The OpenBLT bootloader just got even better. Last week saw the release of the OpenBLT embedded library, or LibMicroBLT in short. The LibMicroBLT library contains all the functionality for performing a firmware update on another connected microcontroller, running the OpenBLT bootloader. Think of LibMicroBLT as a microcontroller optimized version of the OpenBLT host library (LibOpenBLT). The following picture illustrates in what type of system architecture you could use LibMicroBLT:
The LibMicroBLT library assumes that your main controller can access a file system for storing firmware files. This can be an SD card, USB stick or flash memory chip. Internally, LibMicroBLT relies on the FatFs software component for accessing the file system. So as long as you can make your file storage medium work with FatFs, you’re good to go.
You can freely choose how the firmware files end up on the file system. LibMicroBLT just reads them, when instructed to perform a firmware update. Some ideas:
- You manually copy the firmware file(s) to the SD card from your PC. Afterwards you insert the SD card into your main controller.
- Your main controller periodically checks for and downloads new firmware files from an FTP server, network drive or cloud storage (S3 bucket, Dropbox, Google Drive, OneDrive, etc).
LibMicroBLT is written in the C programming language (C99) with MISRA compliance in mind. Thanks to its permissive MIT license, you are free to integrate and distribute the library in your commercial closed source firmware.
Multi node system
For simplicity, the system architecture shown in the previous illustration shows just one connected node. However, combined with OpenBLT’s Master/Slave Gateway add-on module, you can create all sorts of complex multi node systems. For example:
The main controller, running LibMicroBLT, could perform firmware updates on all attached nodes. In this system architecture, you would just need to integrate the Master/Slave Gateway add-on module with the OpenBLT bootloaders on Node A1 and Node B1.
Firmware update procedure
The following flowchart explains which LibMicroBLT API functions to call, to perform a the firmware update on one or more connected microcontrollers:
You can find a fully working and reusable function, which implement this procedure, in the included demo application. It’s function
UpdateFirmware(), located in:
The following image illustrates the modular architecture of LibMicroBLT and how it fits into your firmware:
Firmware typically consist of:
- HAL – Hardware Abstraction Layer. For accessing low-level microcontroller peripherals.
- OS – Operating System. Either the good ol’ super loop or a real-time operating system (RTOS).
- APP – Your actual application.
The LibMicroBLT library sits between your application and the hardware abstraction layer. That way your own application can call its functions for performing a firmware update on another microcontroller, which runs the OpenBLT bootloader.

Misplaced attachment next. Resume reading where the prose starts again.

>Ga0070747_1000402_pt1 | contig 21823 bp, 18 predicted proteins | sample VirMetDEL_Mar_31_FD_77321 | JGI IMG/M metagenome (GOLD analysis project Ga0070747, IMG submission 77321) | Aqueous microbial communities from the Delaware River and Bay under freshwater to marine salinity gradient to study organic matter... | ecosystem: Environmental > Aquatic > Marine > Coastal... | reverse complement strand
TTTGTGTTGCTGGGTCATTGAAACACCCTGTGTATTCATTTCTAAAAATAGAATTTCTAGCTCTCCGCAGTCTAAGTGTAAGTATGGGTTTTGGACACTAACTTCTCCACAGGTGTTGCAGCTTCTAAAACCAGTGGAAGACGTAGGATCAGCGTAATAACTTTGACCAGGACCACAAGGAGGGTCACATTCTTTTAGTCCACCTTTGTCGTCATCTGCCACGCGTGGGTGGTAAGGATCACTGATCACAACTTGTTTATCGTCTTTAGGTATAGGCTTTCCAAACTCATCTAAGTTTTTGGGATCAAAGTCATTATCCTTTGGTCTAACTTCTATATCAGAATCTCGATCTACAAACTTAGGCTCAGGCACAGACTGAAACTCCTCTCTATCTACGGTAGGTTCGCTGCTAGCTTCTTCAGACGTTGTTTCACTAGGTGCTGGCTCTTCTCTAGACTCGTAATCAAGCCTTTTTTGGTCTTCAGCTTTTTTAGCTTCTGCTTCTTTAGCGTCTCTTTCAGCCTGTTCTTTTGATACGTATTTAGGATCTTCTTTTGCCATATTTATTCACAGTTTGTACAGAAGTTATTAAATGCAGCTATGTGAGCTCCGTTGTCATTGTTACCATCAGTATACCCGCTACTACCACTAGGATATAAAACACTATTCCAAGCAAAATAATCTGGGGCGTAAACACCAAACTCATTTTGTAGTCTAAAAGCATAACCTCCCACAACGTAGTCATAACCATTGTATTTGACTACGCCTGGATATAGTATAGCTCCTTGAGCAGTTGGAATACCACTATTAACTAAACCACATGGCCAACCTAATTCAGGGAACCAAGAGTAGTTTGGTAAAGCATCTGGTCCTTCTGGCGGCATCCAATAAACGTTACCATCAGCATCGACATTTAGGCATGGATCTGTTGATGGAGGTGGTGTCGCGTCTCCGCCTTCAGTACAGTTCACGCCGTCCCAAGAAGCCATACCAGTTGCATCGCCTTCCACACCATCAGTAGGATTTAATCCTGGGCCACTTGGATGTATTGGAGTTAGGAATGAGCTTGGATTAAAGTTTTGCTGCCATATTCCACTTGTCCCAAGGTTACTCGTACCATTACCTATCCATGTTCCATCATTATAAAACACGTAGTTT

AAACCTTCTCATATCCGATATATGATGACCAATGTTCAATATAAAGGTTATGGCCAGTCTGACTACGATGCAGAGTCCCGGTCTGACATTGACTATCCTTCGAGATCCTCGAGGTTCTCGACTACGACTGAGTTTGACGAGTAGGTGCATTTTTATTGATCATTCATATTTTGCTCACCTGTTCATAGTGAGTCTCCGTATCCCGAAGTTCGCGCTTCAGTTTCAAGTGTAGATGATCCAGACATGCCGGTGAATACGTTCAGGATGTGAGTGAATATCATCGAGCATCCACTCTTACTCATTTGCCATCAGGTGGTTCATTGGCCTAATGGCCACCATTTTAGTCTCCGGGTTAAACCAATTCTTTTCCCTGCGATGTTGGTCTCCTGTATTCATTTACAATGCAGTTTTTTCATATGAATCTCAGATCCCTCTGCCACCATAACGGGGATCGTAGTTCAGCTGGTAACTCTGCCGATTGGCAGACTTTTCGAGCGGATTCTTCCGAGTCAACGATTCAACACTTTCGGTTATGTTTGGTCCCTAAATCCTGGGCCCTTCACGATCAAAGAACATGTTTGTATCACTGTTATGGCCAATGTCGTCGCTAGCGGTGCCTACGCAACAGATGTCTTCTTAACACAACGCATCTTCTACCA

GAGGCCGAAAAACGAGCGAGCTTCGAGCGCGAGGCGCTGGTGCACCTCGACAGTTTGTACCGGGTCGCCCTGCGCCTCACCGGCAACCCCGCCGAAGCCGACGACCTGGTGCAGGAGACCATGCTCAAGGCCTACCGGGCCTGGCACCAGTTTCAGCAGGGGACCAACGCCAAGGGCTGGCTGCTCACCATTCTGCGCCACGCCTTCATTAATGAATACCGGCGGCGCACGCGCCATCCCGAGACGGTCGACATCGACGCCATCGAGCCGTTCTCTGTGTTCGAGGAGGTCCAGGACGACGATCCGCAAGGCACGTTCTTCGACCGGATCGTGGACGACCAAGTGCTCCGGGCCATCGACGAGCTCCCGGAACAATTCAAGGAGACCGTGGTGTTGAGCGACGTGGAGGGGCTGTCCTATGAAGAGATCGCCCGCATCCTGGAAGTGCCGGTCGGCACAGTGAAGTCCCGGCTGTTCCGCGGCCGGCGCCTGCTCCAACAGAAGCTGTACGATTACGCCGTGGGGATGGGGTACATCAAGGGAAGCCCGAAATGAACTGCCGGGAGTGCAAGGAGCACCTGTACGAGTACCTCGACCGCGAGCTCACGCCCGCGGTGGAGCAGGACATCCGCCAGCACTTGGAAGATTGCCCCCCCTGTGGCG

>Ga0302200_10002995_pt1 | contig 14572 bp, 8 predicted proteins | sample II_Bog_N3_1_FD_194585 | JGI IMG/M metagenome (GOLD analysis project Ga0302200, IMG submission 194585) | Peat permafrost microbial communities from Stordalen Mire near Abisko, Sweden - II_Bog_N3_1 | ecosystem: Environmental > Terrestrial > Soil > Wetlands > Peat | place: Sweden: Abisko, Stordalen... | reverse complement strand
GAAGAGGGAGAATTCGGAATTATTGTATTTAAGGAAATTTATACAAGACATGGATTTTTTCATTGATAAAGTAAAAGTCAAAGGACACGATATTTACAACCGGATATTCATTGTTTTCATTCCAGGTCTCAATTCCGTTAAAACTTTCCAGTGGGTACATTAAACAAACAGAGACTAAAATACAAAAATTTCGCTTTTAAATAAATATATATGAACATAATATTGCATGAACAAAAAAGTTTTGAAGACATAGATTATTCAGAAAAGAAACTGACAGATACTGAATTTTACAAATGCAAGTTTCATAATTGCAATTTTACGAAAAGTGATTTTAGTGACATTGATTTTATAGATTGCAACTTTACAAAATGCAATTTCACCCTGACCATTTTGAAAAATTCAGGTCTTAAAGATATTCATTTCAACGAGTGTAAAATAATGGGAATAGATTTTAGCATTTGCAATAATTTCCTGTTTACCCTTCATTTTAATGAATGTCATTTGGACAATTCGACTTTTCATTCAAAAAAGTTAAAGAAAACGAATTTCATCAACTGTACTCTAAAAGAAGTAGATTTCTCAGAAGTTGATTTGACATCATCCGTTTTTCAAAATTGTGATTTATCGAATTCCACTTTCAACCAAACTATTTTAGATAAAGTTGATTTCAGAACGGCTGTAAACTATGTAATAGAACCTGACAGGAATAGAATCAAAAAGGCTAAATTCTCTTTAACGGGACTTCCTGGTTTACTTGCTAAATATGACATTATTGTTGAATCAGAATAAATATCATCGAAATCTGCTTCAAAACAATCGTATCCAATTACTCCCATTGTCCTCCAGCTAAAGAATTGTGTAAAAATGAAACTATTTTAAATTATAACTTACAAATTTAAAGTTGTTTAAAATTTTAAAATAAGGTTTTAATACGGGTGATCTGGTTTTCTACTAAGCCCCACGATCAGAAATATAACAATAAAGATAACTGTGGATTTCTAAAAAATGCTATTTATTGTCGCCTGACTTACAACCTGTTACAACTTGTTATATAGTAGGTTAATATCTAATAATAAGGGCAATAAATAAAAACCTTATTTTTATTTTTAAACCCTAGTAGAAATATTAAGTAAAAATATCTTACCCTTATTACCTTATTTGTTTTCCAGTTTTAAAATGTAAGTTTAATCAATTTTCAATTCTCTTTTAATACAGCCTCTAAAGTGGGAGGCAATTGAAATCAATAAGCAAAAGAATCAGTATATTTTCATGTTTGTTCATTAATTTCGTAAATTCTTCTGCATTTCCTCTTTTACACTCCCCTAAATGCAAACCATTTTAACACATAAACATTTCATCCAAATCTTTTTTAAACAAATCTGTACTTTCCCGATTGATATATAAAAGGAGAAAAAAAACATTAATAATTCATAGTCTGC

LibMicroBLT itself depends on two third-party libraries:
- FatFs for file system access to read the actual firmware files.
- MicroTBX for assertions, critical sections, heap, memory pools and linked lists.
Inside LibMicroBLT, you’ll find three modules:
- Firmware module – The firmware module embeds all the functionality for reading the firmware file and extracting firmware data from it.
- Session module – The session module implements all the functionality for communicating with the OpenBLT bootloader running the other microcontroller(s).
- Port module – The port module makes it possible to connect your hardware specifics to the hardware independent LibMicroBLT library.
Porting to your hardware
The port module inside the LibMicroBLT library interfaces with some hardware specifics, for example to access a timer and communication peripheral(s). The idea is that you implement port functions in your own firmware. Then link them to LibMicroBLT by calling the library’s API function
BltPortInit() , during your firmware initialization.
You can find a fully functional version of these port functions in the demo application. It assumes CAN communication between LibMicroBLT and the other microcontroller, which runs the OpenBLT bootloader. The demo application is located in this directory:
If you selected a different communication transport layer for firmware updates (RS232, Modbus RTU, etc.), you can look at the OpenBLT code base on the XCP packets format that the bootloader expects.
In contrast to LibOpenBLT, the OpenBLT download package does not directly include LibMicroBLT. GitHub hosts the LibMicroBLT library in a separate GIT repository:
To get started with using LibMicroBLT, you can download the latest stable release from the releases page. Next, read through the getting started documentation in the online user manual, which you can find here:
Alternatively, you can clone the latest development version directly from GitHub. Just make sure to update the submodules after cloning, because LibMicroBLT makes use of a few submodules:
git clone https://github.com/feaser/libmicroblt.git git submodule update --init